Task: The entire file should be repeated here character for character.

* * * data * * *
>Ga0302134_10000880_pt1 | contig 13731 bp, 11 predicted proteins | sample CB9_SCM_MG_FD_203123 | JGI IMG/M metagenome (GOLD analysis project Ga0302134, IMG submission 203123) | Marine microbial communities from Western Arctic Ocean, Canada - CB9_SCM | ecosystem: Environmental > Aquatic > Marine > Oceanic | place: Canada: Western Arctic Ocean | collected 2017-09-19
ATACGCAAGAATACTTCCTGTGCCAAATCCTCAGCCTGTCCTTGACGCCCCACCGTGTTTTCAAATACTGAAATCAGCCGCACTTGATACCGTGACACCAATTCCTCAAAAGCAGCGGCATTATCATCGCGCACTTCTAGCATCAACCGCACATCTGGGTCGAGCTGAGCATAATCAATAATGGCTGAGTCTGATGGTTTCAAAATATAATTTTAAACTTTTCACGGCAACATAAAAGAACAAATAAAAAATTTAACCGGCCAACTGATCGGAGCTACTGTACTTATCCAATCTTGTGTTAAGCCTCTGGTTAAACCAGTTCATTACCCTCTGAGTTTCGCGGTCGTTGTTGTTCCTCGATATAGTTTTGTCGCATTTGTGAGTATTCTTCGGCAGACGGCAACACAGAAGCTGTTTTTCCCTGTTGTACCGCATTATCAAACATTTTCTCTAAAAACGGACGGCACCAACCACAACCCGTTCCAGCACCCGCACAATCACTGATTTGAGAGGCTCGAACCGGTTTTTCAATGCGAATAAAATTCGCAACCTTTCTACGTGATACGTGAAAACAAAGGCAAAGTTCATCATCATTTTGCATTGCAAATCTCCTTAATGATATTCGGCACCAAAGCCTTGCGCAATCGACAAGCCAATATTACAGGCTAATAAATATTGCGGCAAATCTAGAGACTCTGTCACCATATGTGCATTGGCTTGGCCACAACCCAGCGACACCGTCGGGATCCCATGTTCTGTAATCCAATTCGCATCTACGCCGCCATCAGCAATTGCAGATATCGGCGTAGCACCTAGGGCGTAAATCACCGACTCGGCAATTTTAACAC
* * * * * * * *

>Ga0302134_10000880_pt1 | contig 13731 bp, 11 predicted proteins | sample CB9_SCM_MG_FD_203123 | JGI IMG/M metagenome (GOLD analysis project Ga0302134, IMG submission 203123) | Marine microbial communities from Western Arctic Ocean, Canada - CB9_SCM | ecosystem: Environmental > Aquatic > Marine > Oceanic | place: Canada: Western Arctic Ocean | collected 2017-09-19
ATACGCAAGAATACTTCCTGTGCCAAATCCTCAGCCTGTCCTTGACGCCCCACCGTGTTTTCAAATACTGAAATCAGCCGCACTTGATACCGTGACACCAATTCCTCAAAAGCAGCGGCATTATCATCGCGCACTTCTAGCATCAACCGCACATCTGGGTCGAGCTGAGCATAATCAATAATGGCTGAGTCTGATGGTTTCAAAATATAATTTTAAACTTTTCACGGCAACATAAAAGAACAAATAAAAAATTTAACCGGCCAACTGATCGGAGCTACTGTACTTATCCAATCTTGTGTTAAGCCTCTGGTTAAACCAGTTCATTACCCTCTGAGTTTCGCGGTCGTTGTTGTTCCTCGATATAGTTTTGTCGCATTTGTGAGTATTCTTCGGCAGACGGCAACACAGAAGCTGTTTTTCCCTGTTGTACCGCATTATCAAACATTTTCTCTAAAAACGGACGGCACCAACCACAACCCGTTCCAGCACCCGCACAATCACTGATTTGAGAGGCTCGAACCGGTTTTTCAATGCGAATAAAATTCGCAACCTTTCTACGTGATACGTGAAAACAAAGGCAAAGTTCATCATCATTTTGCATTGCAAATCTCCTTAATGATATTCGGCACCAAAGCCTTGCGCAATCGACAAGCCAATATTACAGGCTAATAAATATTGCGGCAAATCTAGAGACTCTGTCACCATATGTGCATTGGCTTGGCCACAACCCAGCGACACCGTCGGGATCCCATGTTCTGTAATCCAATTCGCATCTACGCCGCCATCAGCAATTGCAGATATCGGCGTAGCACCTAGGGCGTAAATCACCGACTCGGCAATTTTAACAC